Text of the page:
Thoughts: Daily Blogging

I’ve been thinking about the idea of daily blogging, lately. A few different bloggers–Seth Godin and the author of Steal Like an Artist, Austin Kleon–have written on the value of making daily blog posts, even short ones.

What’s interesting to me is that their reasoning was different from the reasoning I would expect, though of course, I had never even thought of daily blogging before this.

One of their reasons had nothing to do with audience and everything to do with organizing your own thoughts, opinions, and beliefs. Blogging regularly forces you to think about things and formulate an opinion on them.

Another reason was to change the way we think about blogging. Yes, blogging isn’t the most effective medium anymore. I think the top two mediums right now are Youtube and Instagram, but I don’t know the statistics.

Even so, blogging for yourself can be rewarding. You can write about noteworthy things that have happened. Your blog can become a treasure trove of quotes you have discovered, things you have learned, and experiences you want to keep.

Almost like a journal, but one you know will be public.

For me, I used to journal a lot, but in recent years, it’s been harder to allow myself the luxury of using up so much paper. I have so many filled journals that I don’t know what to do with, anymore. Having a place on the internet to, not so much process the more private, emotional things, but to process the contemplative things, sounds nice.

Something else this idea reminds me of: the “morning pages” in the book The Artist’s Way (has a lot of helpful exercises for creative people who want to heal their creative soul, though there is a bit of New Age thinking when it comes to mentioning God). The morning pages are an exercise the author of The Artist’s Way suggests the reader write every day over the course of several weeks. The idea is that writing whatever pops into your head down onto paper helps free up your imagination and once you’ve written down all the worries of the day and gotten all the emotions and burdens out of your system, you will begin to be more open to creative ideas for projects. For a while, I did write these, though after a little while I noticed that it helped for me to not write down every intrusive thought that came into my head, as those are awful and writing them down, for me, increased anxiety instead of decreasing it.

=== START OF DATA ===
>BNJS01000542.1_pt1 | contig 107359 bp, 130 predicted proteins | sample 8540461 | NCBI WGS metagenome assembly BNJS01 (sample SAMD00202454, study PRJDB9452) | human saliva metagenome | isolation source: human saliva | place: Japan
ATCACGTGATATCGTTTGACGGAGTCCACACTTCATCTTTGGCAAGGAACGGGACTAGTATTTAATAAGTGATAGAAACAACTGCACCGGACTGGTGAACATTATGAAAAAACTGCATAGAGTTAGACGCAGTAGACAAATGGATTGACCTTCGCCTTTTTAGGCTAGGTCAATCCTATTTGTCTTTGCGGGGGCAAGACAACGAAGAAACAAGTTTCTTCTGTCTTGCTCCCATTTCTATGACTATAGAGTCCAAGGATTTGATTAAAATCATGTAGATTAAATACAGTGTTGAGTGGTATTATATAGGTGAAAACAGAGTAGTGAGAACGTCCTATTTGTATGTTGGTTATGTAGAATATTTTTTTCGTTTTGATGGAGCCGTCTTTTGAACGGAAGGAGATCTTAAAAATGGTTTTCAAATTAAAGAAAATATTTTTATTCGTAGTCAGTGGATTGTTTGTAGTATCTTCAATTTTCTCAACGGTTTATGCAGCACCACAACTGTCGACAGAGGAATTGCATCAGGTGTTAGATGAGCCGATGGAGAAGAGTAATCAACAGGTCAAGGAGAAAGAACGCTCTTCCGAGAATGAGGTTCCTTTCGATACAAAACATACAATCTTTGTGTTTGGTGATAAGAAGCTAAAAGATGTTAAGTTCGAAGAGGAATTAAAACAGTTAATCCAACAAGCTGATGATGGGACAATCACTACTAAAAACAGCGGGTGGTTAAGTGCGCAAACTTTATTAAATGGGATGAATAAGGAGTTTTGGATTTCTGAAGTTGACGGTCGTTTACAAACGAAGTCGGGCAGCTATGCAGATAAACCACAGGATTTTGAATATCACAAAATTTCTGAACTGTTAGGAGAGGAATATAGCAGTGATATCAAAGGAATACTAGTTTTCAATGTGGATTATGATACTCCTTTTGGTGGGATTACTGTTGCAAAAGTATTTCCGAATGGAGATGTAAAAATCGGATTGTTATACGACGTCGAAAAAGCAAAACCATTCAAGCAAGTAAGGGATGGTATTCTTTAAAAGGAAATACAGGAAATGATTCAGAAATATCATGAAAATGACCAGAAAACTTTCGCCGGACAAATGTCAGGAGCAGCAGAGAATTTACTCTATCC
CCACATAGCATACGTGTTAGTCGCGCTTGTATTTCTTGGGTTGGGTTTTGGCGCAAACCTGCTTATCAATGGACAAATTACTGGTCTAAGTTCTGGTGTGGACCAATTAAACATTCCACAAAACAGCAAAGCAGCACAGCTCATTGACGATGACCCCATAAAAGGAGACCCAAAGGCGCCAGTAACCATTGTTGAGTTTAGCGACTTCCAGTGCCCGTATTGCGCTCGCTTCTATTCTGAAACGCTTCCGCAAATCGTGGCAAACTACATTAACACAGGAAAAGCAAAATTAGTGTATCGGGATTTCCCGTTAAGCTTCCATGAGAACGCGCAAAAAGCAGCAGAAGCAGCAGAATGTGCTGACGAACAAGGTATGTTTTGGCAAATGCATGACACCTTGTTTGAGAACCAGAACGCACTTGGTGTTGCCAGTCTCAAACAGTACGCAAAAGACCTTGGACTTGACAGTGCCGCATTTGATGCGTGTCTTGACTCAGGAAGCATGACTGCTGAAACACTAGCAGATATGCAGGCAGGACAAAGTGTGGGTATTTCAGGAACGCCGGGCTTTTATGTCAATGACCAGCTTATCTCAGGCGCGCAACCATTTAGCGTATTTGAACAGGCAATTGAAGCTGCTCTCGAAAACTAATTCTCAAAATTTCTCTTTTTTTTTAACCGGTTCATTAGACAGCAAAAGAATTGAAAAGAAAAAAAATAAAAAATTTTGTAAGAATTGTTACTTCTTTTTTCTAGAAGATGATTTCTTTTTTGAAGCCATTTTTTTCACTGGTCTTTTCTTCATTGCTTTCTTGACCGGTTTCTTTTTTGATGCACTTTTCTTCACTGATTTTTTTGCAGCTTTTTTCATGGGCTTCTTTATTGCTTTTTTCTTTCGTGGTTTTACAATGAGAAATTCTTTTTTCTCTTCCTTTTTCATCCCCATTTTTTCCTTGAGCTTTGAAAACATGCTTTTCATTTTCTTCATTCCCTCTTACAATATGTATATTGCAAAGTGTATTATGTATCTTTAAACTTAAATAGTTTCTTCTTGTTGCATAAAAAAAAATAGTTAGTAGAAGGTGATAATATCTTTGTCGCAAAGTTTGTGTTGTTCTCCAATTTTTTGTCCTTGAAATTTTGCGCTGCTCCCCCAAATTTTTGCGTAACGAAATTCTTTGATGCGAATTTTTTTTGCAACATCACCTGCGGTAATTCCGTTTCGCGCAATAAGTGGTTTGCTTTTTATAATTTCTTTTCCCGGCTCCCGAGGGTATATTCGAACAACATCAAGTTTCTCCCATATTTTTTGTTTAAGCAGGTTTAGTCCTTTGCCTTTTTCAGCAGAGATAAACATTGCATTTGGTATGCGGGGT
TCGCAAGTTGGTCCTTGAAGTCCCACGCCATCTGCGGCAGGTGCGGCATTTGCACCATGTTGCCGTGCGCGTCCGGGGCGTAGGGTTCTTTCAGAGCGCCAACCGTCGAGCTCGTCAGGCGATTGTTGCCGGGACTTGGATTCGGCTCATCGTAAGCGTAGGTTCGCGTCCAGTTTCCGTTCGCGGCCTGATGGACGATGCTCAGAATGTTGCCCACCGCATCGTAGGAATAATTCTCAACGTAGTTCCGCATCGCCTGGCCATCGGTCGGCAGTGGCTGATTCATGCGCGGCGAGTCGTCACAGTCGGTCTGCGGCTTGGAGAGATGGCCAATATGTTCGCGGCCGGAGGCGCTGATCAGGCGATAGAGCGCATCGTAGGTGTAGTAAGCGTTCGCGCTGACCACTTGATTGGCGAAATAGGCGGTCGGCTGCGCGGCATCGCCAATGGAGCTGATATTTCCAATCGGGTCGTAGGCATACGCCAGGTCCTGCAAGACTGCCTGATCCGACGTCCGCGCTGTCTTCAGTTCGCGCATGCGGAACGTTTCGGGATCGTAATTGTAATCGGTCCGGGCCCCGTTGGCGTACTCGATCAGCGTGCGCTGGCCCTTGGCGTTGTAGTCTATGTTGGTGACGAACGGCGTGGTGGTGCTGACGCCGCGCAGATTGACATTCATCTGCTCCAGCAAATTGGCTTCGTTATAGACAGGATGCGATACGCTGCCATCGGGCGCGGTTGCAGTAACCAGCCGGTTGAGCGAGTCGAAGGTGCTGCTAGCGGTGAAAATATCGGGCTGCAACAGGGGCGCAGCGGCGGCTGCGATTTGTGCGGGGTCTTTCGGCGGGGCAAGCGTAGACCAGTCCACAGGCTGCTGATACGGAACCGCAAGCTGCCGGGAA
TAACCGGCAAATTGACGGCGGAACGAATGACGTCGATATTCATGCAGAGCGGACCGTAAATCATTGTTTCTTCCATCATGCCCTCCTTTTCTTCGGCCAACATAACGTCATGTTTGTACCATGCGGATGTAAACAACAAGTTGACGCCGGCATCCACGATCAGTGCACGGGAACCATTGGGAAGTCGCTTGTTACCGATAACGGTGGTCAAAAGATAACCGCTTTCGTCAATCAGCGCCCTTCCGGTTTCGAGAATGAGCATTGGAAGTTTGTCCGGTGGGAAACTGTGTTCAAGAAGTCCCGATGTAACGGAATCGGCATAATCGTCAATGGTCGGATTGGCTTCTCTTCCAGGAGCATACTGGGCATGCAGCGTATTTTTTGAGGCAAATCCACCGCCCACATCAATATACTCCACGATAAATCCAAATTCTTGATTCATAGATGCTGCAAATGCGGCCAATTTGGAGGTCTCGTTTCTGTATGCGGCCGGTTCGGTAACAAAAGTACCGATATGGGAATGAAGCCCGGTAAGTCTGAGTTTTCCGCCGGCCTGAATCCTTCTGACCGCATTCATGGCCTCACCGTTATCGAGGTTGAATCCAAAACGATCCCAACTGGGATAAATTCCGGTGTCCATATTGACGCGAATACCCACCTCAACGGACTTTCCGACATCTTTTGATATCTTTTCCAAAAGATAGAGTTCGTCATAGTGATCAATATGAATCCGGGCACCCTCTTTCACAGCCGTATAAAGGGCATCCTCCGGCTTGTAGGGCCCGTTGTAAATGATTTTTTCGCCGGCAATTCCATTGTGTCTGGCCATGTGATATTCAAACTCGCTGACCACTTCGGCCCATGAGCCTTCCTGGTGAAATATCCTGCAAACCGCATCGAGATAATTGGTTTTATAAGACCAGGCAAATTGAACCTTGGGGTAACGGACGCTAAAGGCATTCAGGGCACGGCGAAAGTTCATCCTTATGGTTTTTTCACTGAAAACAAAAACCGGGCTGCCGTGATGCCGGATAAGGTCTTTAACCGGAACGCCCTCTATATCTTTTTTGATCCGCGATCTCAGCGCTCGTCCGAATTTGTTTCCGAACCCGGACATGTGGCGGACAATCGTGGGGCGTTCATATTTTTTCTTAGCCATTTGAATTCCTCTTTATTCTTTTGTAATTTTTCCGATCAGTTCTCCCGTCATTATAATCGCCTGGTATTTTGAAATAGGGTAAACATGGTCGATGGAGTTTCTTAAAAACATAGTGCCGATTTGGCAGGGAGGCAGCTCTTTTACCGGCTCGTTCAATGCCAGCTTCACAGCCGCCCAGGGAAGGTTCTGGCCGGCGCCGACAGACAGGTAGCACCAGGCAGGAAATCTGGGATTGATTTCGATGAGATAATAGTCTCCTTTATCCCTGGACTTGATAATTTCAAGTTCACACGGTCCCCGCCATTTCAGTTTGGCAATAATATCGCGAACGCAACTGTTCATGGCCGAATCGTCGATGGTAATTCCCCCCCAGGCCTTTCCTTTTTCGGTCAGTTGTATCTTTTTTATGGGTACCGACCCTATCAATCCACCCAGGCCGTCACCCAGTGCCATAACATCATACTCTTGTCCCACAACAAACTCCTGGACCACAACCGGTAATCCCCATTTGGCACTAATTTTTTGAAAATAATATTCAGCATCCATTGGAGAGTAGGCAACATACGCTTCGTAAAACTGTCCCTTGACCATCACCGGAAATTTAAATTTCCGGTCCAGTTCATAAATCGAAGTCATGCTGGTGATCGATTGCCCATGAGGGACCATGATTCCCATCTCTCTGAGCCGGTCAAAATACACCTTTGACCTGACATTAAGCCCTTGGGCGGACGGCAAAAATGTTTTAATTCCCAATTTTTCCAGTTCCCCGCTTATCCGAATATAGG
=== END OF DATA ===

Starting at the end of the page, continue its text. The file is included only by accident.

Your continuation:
One thing that helped to combat the intrusive thoughts was writing down alternative, more positive, healthy, true thoughts instead, which helped me get my mind off of the intrusive thoughts.

Now, morning pages is different because it is completely private–you are writing only for yourself and you are not allowed to share your morning pages with anyone, except perhaps a trusted, close friend after several weeks of letting the pages sit.